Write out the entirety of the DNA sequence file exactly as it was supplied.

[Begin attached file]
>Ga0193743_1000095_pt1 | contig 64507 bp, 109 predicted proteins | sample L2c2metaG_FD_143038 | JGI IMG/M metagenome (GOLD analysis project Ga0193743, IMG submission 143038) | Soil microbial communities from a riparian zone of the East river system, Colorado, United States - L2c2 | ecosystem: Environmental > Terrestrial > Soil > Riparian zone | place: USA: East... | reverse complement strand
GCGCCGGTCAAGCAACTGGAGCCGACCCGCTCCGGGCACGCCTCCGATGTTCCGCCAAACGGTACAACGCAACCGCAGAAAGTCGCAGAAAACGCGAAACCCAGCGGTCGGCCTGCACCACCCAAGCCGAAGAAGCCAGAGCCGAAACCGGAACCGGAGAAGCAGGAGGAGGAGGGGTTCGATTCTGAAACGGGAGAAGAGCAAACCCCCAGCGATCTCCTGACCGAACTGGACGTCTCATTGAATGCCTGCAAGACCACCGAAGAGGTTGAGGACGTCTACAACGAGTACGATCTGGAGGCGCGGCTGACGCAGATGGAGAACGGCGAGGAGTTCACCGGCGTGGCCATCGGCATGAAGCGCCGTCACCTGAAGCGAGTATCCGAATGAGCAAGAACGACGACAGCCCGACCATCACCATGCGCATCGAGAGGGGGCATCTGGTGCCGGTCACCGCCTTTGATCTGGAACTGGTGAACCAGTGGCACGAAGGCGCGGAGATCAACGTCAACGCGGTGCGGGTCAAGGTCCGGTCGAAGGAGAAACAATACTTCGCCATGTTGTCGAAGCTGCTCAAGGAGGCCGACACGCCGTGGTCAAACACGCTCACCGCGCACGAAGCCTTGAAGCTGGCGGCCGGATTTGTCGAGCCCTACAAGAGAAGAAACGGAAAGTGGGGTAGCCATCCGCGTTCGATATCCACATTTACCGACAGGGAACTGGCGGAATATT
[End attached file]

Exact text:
>Ga0193743_1000095_pt1 | contig 64507 bp, 109 predicted proteins | sample L2c2metaG_FD_143038 | JGI IMG/M metagenome (GOLD analysis project Ga0193743, IMG submission 143038) | Soil microbial communities from a riparian zone of the East river system, Colorado, United States - L2c2 | ecosystem: Environmental > Terrestrial > Soil > Riparian zone | place: USA: East... | reverse complement strand
GCGCCGGTCAAGCAACTGGAGCCGACCCGCTCCGGGCACGCCTCCGATGTTCCGCCAAACGGTACAACGCAACCGCAGAAAGTCGCAGAAAACGCGAAACCCAGCGGTCGGCCTGCACCACCCAAGCCGAAGAAGCCAGAGCCGAAACCGGAACCGGAGAAGCAGGAGGAGGAGGGGTTCGATTCTGAAACGGGAGAAGAGCAAACCCCCAGCGATCTCCTGACCGAACTGGACGTCTCATTGAATGCCTGCAAGACCACCGAAGAGGTTGAGGACGTCTACAACGAGTACGATCTGGAGGCGCGGCTGACGCAGATGGAGAACGGCGAGGAGTTCACCGGCGTGGCCATCGGCATGAAGCGCCGTCACCTGAAGCGAGTATCCGAATGAGCAAGAACGACGACAGCCCGACCATCACCATGCGCATCGAGAGGGGGCATCTGGTGCCGGTCACCGCCTTTGATCTGGAACTGGTGAACCAGTGGCACGAAGGCGCGGAGATCAACGTCAACGCGGTGCGGGTCAAGGTCCGGTCGAAGGAGAAACAATACTTCGCCATGTTGTCGAAGCTGCTCAAGGAGGCCGACACGCCGTGGTCAAACACGCTCACCGCGCACGAAGCCTTGAAGCTGGCGGCCGGATTTGTCGAGCCCTACAAGAGAAGAAACGGAAAGTGGGGTAGCCATCCGCGTTCGATATCCACATTTACCGACAGGGAACTGGCGGAATATT